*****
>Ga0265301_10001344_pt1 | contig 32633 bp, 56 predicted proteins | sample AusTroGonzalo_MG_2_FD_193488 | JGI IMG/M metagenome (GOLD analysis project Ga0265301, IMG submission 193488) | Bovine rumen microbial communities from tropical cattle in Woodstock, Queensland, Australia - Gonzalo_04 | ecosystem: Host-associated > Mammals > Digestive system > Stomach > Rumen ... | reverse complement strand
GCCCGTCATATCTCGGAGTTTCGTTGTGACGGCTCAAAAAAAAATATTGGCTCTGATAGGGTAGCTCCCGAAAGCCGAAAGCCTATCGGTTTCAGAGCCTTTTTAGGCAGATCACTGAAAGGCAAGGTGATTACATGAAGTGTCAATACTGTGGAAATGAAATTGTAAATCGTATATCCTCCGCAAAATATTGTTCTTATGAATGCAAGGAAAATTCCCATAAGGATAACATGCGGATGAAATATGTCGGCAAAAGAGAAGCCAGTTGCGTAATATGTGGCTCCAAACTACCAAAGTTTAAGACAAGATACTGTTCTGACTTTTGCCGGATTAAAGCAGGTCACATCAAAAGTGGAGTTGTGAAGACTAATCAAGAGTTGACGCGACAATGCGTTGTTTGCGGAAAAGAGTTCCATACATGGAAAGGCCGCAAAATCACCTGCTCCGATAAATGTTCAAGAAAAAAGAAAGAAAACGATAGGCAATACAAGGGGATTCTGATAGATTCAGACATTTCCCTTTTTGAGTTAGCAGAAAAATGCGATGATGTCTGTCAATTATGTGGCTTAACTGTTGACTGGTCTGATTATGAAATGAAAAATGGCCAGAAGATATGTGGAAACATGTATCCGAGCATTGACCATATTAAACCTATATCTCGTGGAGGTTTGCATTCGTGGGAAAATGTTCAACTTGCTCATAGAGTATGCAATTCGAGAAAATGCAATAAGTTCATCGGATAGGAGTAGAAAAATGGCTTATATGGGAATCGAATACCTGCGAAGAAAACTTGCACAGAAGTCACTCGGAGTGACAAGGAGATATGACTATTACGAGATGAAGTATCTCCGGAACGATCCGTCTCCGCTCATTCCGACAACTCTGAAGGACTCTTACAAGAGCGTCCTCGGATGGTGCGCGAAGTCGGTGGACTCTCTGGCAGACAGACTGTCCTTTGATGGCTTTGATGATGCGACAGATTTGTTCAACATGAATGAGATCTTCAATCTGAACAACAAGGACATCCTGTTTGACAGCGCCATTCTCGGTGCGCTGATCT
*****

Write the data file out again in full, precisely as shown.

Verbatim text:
>Ga0265301_10001344_pt1 | contig 32633 bp, 56 predicted proteins | sample AusTroGonzalo_MG_2_FD_193488 | JGI IMG/M metagenome (GOLD analysis project Ga0265301, IMG submission 193488) | Bovine rumen microbial communities from tropical cattle in Woodstock, Queensland, Australia - Gonzalo_04 | ecosystem: Host-associated > Mammals > Digestive system > Stomach > Rumen ... | reverse complement strand
GCCCGTCATATCTCGGAGTTTCGTTGTGACGGCTCAAAAAAAAATATTGGCTCTGATAGGGTAGCTCCCGAAAGCCGAAAGCCTATCGGTTTCAGAGCCTTTTTAGGCAGATCACTGAAAGGCAAGGTGATTACATGAAGTGTCAATACTGTGGAAATGAAATTGTAAATCGTATATCCTCCGCAAAATATTGTTCTTATGAATGCAAGGAAAATTCCCATAAGGATAACATGCGGATGAAATATGTCGGCAAAAGAGAAGCCAGTTGCGTAATATGTGGCTCCAAACTACCAAAGTTTAAGACAAGATACTGTTCTGACTTTTGCCGGATTAAAGCAGGTCACATCAAAAGTGGAGTTGTGAAGACTAATCAAGAGTTGACGCGACAATGCGTTGTTTGCGGAAAAGAGTTCCATACATGGAAAGGCCGCAAAATCACCTGCTCCGATAAATGTTCAAGAAAAAAGAAAGAAAACGATAGGCAATACAAGGGGATTCTGATAGATTCAGACATTTCCCTTTTTGAGTTAGCAGAAAAATGCGATGATGTCTGTCAATTATGTGGCTTAACTGTTGACTGGTCTGATTATGAAATGAAAAATGGCCAGAAGATATGTGGAAACATGTATCCGAGCATTGACCATATTAAACCTATATCTCGTGGAGGTTTGCATTCGTGGGAAAATGTTCAACTTGCTCATAGAGTATGCAATTCGAGAAAATGCAATAAGTTCATCGGATAGGAGTAGAAAAATGGCTTATATGGGAATCGAATACCTGCGAAGAAAACTTGCACAGAAGTCACTCGGAGTGACAAGGAGATATGACTATTACGAGATGAAGTATCTCCGGAACGATCCGTCTCCGCTCATTCCGACAACTCTGAAGGACTCTTACAAGAGCGTCCTCGGATGGTGCGCGAAGTCGGTGGACTCTCTGGCAGACAGACTGTCCTTTGATGGCTTTGATGATGCGACAGATTTGTTCAACATGAATGAGATCTTCAATCTGAACAACAAGGACATCCTGTTTGACAGCGCCATTCTCGGTGCGCTGATCT